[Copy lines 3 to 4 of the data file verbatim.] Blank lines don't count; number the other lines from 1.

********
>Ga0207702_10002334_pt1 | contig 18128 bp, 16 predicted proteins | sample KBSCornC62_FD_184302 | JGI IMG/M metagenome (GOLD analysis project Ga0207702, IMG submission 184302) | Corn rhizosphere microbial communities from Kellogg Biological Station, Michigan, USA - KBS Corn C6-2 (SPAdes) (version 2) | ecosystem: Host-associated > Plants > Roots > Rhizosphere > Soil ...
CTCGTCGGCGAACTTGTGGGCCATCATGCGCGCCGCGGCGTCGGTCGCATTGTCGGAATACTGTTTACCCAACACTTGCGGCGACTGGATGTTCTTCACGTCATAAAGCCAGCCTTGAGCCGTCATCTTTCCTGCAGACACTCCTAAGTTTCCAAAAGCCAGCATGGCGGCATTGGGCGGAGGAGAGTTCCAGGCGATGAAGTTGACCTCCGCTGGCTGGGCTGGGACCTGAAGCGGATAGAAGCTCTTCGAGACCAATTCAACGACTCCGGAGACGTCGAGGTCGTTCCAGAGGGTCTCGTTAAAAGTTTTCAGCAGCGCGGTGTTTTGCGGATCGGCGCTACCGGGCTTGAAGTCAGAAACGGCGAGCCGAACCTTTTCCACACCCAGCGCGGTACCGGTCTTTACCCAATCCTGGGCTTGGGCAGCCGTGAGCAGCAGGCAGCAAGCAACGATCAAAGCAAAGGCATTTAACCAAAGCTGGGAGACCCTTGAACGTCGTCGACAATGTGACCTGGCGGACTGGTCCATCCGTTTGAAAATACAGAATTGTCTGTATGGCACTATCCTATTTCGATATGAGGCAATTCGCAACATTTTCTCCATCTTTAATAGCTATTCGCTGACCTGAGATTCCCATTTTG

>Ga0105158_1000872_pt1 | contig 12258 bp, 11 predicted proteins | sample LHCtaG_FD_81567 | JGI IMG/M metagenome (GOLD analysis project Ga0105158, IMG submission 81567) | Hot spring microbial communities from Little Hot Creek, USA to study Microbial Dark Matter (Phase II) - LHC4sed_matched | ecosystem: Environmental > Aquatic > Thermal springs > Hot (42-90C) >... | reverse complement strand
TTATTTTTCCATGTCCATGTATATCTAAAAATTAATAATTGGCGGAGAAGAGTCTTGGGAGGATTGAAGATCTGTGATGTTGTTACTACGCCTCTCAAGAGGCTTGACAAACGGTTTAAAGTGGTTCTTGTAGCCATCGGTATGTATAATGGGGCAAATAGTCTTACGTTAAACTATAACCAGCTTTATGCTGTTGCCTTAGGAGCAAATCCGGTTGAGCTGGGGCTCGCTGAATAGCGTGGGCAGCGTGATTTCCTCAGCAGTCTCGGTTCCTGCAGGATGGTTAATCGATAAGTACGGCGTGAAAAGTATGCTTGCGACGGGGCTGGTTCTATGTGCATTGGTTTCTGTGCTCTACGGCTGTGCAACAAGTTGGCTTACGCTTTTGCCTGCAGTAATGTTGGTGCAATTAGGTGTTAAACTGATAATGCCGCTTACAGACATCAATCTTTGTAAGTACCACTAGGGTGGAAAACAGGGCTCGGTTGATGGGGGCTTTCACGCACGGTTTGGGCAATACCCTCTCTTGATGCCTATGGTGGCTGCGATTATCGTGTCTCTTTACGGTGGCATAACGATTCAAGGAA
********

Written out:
>Ga0105158_1000872_pt1 | contig 12258 bp, 11 predicted proteins | sample LHCtaG_FD_81567 | JGI IMG/M metagenome (GOLD analysis project Ga0105158, IMG submission 81567) | Hot spring microbial communities from Little Hot Creek, USA to study Microbial Dark Matter (Phase II) - LHC4sed_matched | ecosystem: Environmental > Aquatic > Thermal springs > Hot (42-90C) >... | reverse complement strand
TTATTTTTCCATGTCCATGTATATCTAAAAATTAATAATTGGCGGAGAAGAGTCTTGGGAGGATTGAAGATCTGTGATGTTGTTACTACGCCTCTCAAGAGGCTTGACAAACGGTTTAAAGTGGTTCTTGTAGCCATCGGTATGTATAATGGGGCAAATAGTCTTACGTTAAACTATAACCAGCTTTATGCTGTTGCCTTAGGAGCAAATCCGGTTGAGCTGGGGCTCGCTGAATAGCGTGGGCAGCGTGATTTCCTCAGCAGTCTCGGTTCCTGCAGGATGGTTAATCGATAAGTACGGCGTGAAAAGTATGCTTGCGACGGGGCTGGTTCTATGTGCATTGGTTTCTGTGCTCTACGGCTGTGCAACAAGTTGGCTTACGCTTTTGCCTGCAGTAATGTTGGTGCAATTAGGTGTTAAACTGATAATGCCGCTTACAGACATCAATCTTTGTAAGTACCACTAGGGTGGAAAACAGGGCTCGGTTGATGGGGGCTTTCACGCACGGTTTGGGCAATACCCTCTCTTGATGCCTATGGTGGCTGCGATTATCGTGTCTCTTTACGGTGGCATAACGATTCAAGGAA